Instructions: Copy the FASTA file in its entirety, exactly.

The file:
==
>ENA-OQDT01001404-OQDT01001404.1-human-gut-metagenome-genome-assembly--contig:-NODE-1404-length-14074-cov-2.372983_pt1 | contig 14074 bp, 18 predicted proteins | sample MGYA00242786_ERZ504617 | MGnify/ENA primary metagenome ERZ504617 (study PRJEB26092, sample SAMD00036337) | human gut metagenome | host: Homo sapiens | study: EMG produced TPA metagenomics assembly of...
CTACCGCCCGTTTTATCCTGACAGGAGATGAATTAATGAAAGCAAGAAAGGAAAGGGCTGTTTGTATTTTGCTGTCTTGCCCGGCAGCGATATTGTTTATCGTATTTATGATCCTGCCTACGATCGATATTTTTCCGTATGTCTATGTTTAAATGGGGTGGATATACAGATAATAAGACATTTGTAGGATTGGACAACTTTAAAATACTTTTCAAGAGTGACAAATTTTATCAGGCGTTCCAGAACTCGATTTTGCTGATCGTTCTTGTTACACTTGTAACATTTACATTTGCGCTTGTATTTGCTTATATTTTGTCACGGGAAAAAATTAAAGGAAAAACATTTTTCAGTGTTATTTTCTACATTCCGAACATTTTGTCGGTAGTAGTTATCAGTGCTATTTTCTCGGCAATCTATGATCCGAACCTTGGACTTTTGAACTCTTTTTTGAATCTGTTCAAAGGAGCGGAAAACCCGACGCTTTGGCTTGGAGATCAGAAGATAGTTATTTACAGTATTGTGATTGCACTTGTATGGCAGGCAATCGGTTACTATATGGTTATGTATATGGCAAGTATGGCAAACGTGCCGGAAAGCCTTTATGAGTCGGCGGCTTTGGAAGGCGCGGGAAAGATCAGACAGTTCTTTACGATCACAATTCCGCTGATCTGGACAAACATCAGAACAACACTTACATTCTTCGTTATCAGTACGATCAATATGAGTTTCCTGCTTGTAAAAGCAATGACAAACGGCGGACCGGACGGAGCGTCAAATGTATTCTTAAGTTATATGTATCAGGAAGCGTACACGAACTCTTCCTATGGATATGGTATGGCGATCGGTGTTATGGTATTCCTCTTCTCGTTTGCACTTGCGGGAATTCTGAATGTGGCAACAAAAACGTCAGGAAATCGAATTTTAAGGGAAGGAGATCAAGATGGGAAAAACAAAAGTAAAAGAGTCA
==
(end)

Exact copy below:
>ENA-OQDT01001404-OQDT01001404.1-human-gut-metagenome-genome-assembly--contig:-NODE-1404-length-14074-cov-2.372983_pt1 | contig 14074 bp, 18 predicted proteins | sample MGYA00242786_ERZ504617 | MGnify/ENA primary metagenome ERZ504617 (study PRJEB26092, sample SAMD00036337) | human gut metagenome | host: Homo sapiens | study: EMG produced TPA metagenomics assembly of...
CTACCGCCCGTTTTATCCTGACAGGAGATGAATTAATGAAAGCAAGAAAGGAAAGGGCTGTTTGTATTTTGCTGTCTTGCCCGGCAGCGATATTGTTTATCGTATTTATGATCCTGCCTACGATCGATATTTTTCCGTATGTCTATGTTTAAATGGGGTGGATATACAGATAATAAGACATTTGTAGGATTGGACAACTTTAAAATACTTTTCAAGAGTGACAAATTTTATCAGGCGTTCCAGAACTCGATTTTGCTGATCGTTCTTGTTACACTTGTAACATTTACATTTGCGCTTGTATTTGCTTATATTTTGTCACGGGAAAAAATTAAAGGAAAAACATTTTTCAGTGTTATTTTCTACATTCCGAACATTTTGTCGGTAGTAGTTATCAGTGCTATTTTCTCGGCAATCTATGATCCGAACCTTGGACTTTTGAACTCTTTTTTGAATCTGTTCAAAGGAGCGGAAAACCCGACGCTTTGGCTTGGAGATCAGAAGATAGTTATTTACAGTATTGTGATTGCACTTGTATGGCAGGCAATCGGTTACTATATGGTTATGTATATGGCAAGTATGGCAAACGTGCCGGAAAGCCTTTATGAGTCGGCGGCTTTGGAAGGCGCGGGAAAGATCAGACAGTTCTTTACGATCACAATTCCGCTGATCTGGACAAACATCAGAACAACACTTACATTCTTCGTTATCAGTACGATCAATATGAGTTTCCTGCTTGTAAAAGCAATGACAAACGGCGGACCGGACGGAGCGTCAAATGTATTCTTAAGTTATATGTATCAGGAAGCGTACACGAACTCTTCCTATGGATATGGTATGGCGATCGGTGTTATGGTATTCCTCTTCTCGTTTGCACTTGCGGGAATTCTGAATGTGGCAACAAAAACGTCAGGAAATCGAATTTTAAGGGAAGGAGATCAAGATGGGAAAAACAAAAGTAAAAGAGTCA